Wednesday, December 22, 2010

Musings Before the Holiday Noise

I was listening to Beethoven's Third Symphony, the "Eroica," the other day. The onslaught of chords that begin this symphony has always evoked in me at least two sets of contrasting feelings and impressions. One is a sense of awe in regard to the utter confidence and certitude that these chords display; the other is goose-bumpy fear and wariness of that certitude. As I have grown older and more conversant with the language of music, I have come to be more attentive to the silences between these chords. When I think of these chords in relation to development theory and practice, it now strikes me that development may be seen as a panoply of "chords" each for a time trumpeting certitudes and pieties: modernization, dependency, grassroots participation, neoliberalism, microfinance, etc. And to pursue further the idea of silence, it seems to me that silence is indeed a form of invisibility. I have learned to listen for the silences in Beethoven's symphony. But the silences would not be so deafening were it not for those opening chords! Perhaps when confronted with the "chords" of development theory and practice we should learn to listen for the silences between them?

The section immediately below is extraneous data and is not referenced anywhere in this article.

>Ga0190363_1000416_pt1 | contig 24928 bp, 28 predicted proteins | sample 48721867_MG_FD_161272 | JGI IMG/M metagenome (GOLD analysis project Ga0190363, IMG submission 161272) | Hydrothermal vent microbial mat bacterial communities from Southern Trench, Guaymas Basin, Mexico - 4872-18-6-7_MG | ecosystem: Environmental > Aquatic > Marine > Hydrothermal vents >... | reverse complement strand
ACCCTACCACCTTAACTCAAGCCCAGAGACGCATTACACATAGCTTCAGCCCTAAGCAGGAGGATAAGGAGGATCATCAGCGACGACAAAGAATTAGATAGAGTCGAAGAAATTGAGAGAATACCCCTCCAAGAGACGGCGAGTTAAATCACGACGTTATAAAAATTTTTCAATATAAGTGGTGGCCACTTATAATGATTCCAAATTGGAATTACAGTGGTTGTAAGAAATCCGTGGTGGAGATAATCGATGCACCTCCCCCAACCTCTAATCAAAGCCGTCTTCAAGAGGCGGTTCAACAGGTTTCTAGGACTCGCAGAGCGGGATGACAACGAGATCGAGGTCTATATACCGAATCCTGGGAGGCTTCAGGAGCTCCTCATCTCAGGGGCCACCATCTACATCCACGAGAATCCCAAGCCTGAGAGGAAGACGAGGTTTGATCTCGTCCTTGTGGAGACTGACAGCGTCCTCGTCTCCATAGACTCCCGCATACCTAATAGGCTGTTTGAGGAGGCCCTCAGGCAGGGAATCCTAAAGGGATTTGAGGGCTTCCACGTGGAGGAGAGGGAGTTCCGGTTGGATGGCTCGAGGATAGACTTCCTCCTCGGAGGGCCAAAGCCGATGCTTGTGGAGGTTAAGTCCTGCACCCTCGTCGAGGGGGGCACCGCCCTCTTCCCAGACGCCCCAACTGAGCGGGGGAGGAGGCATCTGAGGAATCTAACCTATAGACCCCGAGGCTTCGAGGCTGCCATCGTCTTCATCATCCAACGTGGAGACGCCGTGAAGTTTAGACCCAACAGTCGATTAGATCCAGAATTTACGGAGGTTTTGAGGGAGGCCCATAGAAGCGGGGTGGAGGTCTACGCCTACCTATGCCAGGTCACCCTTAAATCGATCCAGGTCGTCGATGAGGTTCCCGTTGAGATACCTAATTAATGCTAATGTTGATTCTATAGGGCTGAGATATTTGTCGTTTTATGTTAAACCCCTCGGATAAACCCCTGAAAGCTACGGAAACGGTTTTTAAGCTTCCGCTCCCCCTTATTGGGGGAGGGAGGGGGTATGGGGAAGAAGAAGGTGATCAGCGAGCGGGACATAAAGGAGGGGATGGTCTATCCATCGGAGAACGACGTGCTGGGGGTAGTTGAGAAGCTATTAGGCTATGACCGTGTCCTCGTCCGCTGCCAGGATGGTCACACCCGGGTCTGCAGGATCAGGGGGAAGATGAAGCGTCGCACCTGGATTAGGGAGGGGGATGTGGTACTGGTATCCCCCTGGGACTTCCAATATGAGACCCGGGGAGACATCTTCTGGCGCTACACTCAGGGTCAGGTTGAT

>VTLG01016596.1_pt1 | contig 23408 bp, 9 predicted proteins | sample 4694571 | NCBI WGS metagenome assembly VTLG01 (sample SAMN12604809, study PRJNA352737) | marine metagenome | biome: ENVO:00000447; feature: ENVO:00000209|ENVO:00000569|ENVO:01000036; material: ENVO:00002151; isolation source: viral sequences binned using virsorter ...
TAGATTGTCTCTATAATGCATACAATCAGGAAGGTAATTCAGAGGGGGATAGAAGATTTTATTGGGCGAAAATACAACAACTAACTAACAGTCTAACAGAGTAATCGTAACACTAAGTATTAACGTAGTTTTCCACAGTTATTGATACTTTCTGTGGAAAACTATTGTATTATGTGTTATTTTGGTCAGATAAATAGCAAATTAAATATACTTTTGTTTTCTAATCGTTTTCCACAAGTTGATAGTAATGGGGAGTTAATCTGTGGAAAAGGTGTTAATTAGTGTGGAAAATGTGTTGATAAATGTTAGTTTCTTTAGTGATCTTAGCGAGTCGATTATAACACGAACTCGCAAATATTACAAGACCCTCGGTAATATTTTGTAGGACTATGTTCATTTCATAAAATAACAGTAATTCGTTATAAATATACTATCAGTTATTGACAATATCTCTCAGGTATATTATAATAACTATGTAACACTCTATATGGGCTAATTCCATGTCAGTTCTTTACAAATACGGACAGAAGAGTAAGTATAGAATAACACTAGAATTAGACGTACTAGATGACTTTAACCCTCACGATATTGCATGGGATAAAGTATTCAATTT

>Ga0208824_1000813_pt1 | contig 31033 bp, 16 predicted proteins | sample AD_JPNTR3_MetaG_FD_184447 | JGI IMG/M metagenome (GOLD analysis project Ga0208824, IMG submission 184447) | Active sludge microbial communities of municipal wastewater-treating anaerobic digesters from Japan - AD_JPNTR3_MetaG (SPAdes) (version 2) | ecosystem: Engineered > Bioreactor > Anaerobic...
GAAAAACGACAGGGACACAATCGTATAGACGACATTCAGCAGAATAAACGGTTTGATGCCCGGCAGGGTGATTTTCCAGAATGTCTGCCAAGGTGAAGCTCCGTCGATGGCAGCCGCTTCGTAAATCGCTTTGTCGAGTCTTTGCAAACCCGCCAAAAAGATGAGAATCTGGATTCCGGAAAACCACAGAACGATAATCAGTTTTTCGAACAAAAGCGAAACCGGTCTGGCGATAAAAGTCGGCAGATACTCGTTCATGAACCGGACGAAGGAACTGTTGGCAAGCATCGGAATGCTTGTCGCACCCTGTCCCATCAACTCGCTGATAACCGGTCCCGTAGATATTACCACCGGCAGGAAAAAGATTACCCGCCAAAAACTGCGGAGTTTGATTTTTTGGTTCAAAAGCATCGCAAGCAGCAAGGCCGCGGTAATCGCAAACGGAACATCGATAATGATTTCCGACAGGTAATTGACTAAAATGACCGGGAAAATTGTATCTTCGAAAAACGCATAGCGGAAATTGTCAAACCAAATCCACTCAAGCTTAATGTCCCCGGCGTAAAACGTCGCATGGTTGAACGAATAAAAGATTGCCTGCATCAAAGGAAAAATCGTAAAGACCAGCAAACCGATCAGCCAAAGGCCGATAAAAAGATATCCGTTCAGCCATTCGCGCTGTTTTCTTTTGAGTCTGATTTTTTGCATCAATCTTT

And I think too of Milton's phrase in Paradise Lost:

No light, but rather darkness visible
Serv'd onely to discover sights of woe,
Regions of sorrow, doleful shades, where peace
And rest can never dwell, hope never comes

In this season of wish lists here's mine. I want Kumarian Press to give sound to silence (apologies to Simon and Garfunkel), give light to darkness (apologies to Milton), give development practitioners insights and ideas so that the vital work that they do imparts hope and purpose and does not draw nectar in a sieve (apologies to Blake).

Last, I wish everyone a safe and happy holiday and look forward to posting more blog thoughts in 2011. And of course, please do send me your ideas and book projects!

Jim Lance
Editor and Associate Publisher
jlance [at]

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